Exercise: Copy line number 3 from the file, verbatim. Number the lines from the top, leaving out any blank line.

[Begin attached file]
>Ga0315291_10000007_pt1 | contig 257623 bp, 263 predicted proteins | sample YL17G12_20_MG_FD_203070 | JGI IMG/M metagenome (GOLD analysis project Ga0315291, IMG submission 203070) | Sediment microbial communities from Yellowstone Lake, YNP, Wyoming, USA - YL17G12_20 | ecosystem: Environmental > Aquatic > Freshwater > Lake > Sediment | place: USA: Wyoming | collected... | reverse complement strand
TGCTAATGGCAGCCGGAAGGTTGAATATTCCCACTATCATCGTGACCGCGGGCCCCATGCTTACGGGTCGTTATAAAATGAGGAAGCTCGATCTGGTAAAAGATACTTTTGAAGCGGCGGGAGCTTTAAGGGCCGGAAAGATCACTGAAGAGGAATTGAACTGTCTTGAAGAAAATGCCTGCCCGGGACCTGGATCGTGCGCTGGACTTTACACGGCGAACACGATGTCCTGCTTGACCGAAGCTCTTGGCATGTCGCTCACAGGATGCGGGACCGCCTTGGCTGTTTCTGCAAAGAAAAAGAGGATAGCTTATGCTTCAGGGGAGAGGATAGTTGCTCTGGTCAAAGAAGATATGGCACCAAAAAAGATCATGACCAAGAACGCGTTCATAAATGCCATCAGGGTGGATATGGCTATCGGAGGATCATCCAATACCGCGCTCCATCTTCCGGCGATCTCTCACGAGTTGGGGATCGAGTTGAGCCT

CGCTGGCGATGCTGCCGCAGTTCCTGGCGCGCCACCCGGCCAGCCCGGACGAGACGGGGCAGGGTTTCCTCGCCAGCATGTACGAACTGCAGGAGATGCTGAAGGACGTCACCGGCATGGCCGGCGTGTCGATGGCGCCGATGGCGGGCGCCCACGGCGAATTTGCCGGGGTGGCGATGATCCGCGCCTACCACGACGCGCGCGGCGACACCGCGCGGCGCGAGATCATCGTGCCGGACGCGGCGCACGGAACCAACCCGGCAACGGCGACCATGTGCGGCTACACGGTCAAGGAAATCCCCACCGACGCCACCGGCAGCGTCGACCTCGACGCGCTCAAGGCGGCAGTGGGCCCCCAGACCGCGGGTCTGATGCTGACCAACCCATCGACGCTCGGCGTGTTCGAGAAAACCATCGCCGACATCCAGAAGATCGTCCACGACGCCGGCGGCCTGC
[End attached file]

CGCTGGCGATGCTGCCGCAGTTCCTGGCGCGCCACCCGGCCAGCCCGGACGAGACGGGGCAGGGTTTCCTCGCCAGCATGTACGAACTGCAGGAGATGCTGAAGGACGTCACCGGCATGGCCGGCGTGTCGATGGCGCCGATGGCGGGCGCCCACGGCGAATTTGCCGGGGTGGCGATGATCCGCGCCTACCACGACGCGCGCGGCGACACCGCGCGGCGCGAGATCATCGTGCCGGACGCGGCGCACGGAACCAACCCGGCAACGGCGACCATGTGCGGCTACACGGTCAAGGAAATCCCCACCGACGCCACCGGCAGCGTCGACCTCGACGCGCTCAAGGCGGCAGTGGGCCCCCAGACCGCGGGTCTGATGCTGACCAACCCATCGACGCTCGGCGTGTTCGAGAAAACCATCGCCGACATCCAGAAGATCGTCCACGACGCCGGCGGCCTGC